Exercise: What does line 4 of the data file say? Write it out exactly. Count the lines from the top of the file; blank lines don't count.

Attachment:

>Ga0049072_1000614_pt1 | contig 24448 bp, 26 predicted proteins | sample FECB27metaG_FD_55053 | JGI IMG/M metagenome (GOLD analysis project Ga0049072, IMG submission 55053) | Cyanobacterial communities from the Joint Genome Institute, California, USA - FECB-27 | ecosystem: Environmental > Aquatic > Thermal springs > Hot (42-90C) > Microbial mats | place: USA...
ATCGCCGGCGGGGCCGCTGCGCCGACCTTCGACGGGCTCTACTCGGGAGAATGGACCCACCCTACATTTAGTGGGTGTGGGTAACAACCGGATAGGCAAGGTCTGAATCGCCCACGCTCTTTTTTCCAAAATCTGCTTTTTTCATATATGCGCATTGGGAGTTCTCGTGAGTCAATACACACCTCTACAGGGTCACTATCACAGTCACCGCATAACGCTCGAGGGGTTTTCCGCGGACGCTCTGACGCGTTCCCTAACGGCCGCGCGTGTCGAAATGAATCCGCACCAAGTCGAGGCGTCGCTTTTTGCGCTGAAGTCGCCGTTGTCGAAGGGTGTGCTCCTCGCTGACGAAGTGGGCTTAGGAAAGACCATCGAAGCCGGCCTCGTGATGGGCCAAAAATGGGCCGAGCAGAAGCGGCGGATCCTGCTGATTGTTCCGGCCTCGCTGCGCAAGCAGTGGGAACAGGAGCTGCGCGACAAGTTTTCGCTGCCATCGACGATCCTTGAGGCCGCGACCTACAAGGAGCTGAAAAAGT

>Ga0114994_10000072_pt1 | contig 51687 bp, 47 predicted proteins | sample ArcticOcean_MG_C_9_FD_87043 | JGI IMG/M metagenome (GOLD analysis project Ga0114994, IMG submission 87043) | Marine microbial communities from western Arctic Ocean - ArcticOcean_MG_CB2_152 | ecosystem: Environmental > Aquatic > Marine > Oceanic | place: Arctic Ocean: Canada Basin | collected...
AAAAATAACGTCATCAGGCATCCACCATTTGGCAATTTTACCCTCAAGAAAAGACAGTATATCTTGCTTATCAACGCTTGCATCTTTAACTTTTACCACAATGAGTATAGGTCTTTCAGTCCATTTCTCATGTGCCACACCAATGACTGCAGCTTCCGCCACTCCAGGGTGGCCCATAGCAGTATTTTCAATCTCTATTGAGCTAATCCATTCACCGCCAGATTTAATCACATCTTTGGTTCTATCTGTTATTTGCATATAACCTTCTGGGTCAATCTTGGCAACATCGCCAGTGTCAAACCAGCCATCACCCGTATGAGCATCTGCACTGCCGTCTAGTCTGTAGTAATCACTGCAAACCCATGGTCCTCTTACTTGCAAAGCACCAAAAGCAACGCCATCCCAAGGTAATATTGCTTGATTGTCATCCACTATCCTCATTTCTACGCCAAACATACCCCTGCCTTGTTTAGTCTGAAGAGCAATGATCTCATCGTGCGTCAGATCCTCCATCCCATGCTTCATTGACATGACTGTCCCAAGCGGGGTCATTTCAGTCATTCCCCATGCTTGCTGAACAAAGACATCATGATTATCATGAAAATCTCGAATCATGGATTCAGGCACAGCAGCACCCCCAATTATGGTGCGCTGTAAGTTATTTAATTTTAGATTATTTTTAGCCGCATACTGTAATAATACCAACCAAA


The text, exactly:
AAAAATAACGTCATCAGGCATCCACCATTTGGCAATTTTACCCTCAAGAAAAGACAGTATATCTTGCTTATCAACGCTTGCATCTTTAACTTTTACCACAATGAGTATAGGTCTTTCAGTCCATTTCTCATGTGCCACACCAATGACTGCAGCTTCCGCCACTCCAGGGTGGCCCATAGCAGTATTTTCAATCTCTATTGAGCTAATCCATTCACCGCCAGATTTAATCACATCTTTGGTTCTATCTGTTATTTGCATATAACCTTCTGGGTCAATCTTGGCAACATCGCCAGTGTCAAACCAGCCATCACCCGTATGAGCATCTGCACTGCCGTCTAGTCTGTAGTAATCACTGCAAACCCATGGTCCTCTTACTTGCAAAGCACCAAAAGCAACGCCATCCCAAGGTAATATTGCTTGATTGTCATCCACTATCCTCATTTCTACGCCAAACATACCCCTGCCTTGTTTAGTCTGAAGAGCAATGATCTCATCGTGCGTCAGATCCTCCATCCCATGCTTCATTGACATGACTGTCCCAAGCGGGGTCATTTCAGTCATTCCCCATGCTTGCTGAACAAAGACATCATGATTATCATGAAAATCTCGAATCATGGATTCAGGCACAGCAGCACCCCCAATTATGGTGCGCTGTAAGTTATTTAATTTTAGATTATTTTTAGCCGCATACTGTAATAATACCAACCAAA